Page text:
On 6-7 August the ICJ co-hosted a symposium on threats to judicial independence in East and Southern Africa.
The event was held with the collaboration of the Africa Judges and Jurists Forum, the Kenyan Section of the International Commission of Jurists Kenya Section, Open Society Initiative for Southern Africa, Southern Africa Development Community Lawyers Association, Malawi Law Society, Pan African Lawyers Association, East Africa Lawyers Association and the American Bar Association.
Recent actions taken to undermine judicial independence in East and Southern Africa include proposed constitutional amendments, executive interference with the functioning of the Judicial Service Commissions and verbal as well as physical threats against judges.
Participants in the symposium included judges, lawyers, academics and civil society representative. ICJ Commissioner and former Chief Justice of Kenya Dr Willy Mutunga, and Professor Jill Ghai of Katiba Institute delivered the key note addresses.
Dr Willy Mutunga speaking to challenges of judicial independence in the political context of Kenya in his keynote address, said “I believe that the independence of the judiciary… is about the integrity of the judicial officers… Building peoples’ confidence in the judiciary and the judicial officers depends on the integrity of the institution and its judicial officers and staff.”
In her address, Professor Jill Ghai evaluated various ways in which independence of the judiciary is undermined, taking into account examples from various countries.
“We must not relent in letting the Executive know that we are watching whenever there are attempts to undermine the judiciary,” Ghai said in closing.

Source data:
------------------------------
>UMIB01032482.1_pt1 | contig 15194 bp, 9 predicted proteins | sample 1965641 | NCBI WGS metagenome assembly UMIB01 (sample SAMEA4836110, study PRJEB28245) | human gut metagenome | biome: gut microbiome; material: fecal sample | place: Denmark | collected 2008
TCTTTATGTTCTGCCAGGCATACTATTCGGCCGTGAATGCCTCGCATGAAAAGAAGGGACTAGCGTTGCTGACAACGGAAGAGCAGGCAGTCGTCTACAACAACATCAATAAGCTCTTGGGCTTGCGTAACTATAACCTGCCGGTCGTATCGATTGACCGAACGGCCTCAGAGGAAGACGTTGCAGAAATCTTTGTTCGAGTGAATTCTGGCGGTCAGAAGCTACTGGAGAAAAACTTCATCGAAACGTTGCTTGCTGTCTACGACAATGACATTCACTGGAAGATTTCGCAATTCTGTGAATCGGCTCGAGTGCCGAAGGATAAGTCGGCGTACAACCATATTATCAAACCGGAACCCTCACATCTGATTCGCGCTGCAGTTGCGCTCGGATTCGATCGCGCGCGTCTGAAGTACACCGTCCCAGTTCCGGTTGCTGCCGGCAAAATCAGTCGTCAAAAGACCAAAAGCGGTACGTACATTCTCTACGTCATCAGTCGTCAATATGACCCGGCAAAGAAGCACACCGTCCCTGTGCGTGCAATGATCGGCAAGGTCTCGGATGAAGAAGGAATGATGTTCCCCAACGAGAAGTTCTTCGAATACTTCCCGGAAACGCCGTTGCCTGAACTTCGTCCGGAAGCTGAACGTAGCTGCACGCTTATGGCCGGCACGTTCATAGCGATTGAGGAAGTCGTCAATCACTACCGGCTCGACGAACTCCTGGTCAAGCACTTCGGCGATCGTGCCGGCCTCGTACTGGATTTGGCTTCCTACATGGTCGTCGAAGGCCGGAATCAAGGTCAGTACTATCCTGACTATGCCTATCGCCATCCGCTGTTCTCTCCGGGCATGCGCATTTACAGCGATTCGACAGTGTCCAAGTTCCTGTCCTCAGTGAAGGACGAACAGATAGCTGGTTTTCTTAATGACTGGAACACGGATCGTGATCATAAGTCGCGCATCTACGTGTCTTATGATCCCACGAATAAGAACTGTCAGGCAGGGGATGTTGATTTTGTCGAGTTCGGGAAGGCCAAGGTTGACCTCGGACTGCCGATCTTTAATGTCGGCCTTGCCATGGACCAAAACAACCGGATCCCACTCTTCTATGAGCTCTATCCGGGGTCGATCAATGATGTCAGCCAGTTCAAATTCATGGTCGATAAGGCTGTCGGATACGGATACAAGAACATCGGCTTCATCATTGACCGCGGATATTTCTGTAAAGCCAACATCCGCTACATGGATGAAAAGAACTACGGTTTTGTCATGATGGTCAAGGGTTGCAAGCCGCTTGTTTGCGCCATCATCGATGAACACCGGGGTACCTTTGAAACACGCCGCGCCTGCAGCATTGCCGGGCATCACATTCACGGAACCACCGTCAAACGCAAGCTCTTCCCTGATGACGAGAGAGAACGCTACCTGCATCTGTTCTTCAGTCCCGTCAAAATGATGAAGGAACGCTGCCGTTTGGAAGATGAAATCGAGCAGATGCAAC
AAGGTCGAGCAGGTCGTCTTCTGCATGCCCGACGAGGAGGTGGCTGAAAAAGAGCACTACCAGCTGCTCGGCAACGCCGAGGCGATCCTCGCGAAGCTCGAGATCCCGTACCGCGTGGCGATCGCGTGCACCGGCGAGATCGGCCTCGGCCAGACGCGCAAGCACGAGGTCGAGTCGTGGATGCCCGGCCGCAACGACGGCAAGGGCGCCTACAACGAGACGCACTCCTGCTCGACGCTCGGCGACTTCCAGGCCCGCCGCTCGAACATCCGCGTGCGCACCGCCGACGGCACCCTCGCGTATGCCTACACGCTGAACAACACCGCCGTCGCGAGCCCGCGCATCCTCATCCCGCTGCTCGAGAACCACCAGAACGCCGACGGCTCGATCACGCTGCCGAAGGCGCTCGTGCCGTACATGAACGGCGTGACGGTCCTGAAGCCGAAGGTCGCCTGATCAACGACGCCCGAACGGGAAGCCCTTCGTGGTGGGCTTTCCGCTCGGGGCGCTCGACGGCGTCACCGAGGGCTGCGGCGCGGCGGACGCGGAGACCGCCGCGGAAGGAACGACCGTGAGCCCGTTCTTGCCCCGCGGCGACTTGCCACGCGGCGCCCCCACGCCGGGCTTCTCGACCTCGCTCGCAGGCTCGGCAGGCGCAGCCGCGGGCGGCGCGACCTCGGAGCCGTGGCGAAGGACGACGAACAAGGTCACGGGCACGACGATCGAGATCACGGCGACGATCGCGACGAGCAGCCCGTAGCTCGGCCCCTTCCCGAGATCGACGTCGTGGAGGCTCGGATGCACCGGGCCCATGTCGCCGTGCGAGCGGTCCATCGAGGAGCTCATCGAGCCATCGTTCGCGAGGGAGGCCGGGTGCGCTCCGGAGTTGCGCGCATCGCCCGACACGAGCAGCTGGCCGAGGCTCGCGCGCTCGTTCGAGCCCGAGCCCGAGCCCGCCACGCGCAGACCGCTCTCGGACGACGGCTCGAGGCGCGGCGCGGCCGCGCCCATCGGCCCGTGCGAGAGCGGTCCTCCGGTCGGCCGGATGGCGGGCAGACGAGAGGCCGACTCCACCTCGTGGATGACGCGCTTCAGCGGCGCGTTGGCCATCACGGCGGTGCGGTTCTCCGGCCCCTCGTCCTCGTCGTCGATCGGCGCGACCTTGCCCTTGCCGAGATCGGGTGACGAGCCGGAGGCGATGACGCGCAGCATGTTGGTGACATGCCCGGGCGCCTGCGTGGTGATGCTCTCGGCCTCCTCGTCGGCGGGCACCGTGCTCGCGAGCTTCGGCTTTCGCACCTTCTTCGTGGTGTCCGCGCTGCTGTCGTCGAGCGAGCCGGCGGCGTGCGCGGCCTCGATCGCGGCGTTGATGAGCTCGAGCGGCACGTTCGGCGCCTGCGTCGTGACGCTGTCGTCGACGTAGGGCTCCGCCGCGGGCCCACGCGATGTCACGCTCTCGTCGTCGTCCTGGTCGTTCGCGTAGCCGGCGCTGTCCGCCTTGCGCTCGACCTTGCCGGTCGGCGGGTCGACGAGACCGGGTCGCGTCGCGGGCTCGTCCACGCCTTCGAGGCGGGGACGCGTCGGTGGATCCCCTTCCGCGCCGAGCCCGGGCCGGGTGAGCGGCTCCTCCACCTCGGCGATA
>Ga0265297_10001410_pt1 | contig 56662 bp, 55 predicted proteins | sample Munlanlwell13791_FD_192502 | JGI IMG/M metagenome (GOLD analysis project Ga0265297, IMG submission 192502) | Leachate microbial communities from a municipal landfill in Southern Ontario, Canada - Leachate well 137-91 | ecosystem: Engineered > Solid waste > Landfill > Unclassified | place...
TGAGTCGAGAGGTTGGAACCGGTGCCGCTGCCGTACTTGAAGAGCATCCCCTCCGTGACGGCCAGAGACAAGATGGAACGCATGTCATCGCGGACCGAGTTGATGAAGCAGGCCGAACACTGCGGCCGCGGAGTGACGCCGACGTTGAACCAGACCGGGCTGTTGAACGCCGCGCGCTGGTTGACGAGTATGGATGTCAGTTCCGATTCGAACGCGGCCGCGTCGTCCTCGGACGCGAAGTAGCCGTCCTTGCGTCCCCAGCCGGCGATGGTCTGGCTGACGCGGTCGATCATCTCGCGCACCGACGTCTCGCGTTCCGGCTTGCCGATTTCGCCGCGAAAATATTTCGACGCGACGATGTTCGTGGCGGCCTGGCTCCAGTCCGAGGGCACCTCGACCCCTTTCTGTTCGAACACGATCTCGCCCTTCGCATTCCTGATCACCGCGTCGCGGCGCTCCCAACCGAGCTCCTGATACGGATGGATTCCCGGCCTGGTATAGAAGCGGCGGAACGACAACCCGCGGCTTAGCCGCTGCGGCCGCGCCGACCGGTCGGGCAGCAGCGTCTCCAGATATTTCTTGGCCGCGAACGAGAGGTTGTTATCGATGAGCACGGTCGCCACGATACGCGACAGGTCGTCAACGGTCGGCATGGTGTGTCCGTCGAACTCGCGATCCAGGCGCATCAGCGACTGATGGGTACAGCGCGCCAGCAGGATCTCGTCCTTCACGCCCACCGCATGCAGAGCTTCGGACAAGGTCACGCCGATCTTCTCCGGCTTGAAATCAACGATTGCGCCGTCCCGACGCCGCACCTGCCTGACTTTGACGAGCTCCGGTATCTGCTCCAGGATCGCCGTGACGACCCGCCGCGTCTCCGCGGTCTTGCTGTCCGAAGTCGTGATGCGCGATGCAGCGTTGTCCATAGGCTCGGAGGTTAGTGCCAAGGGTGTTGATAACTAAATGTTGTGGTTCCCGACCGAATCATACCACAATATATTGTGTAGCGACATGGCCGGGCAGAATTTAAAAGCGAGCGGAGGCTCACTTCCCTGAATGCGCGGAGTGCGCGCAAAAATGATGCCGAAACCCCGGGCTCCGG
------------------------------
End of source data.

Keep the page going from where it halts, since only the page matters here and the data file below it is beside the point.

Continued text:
ICJ Secretary General Sam Zarifi that judicial independence was facing genuine threats, not just in Africa but throughout the world.
“The issue of judicial independence has been at the heart of the ICJ’s work for the last 70 years almost… We have been defending the rule of law and human rights. For both of those the independence of the judiciary is absolutely essential,” Zarifi said.
On the second day of the symposium, participants into four groups discussed the nature of challenges and weaknesses in the Executive-Judiciary relations, litigation as a strategy for protecting judicial independence, strategies for increasing social and political activism in defence of judicial independence, and the prospects and strategies for regional and international advocacy in the age of COVID-19 respectively.
In his closing remarks, outgoing ICJ Regional Director Arnold Tsunga flagged Malawi as a recent case study where the judiciary had demonstrated its independence when the Constitutional Court nullified the 2019 presidential election results, citing widespread irregularities.
Watch the proceedings of the symposium here:
Justice Mavedzenge (ICJ Legal Advisor) t: +27793889990 e: justice.mavedzenge(a)icj.org
Shaazia Ebrahim (ICJ Media Officer) t: +27716706719 e: shaazia.ebrahim(a)icj.org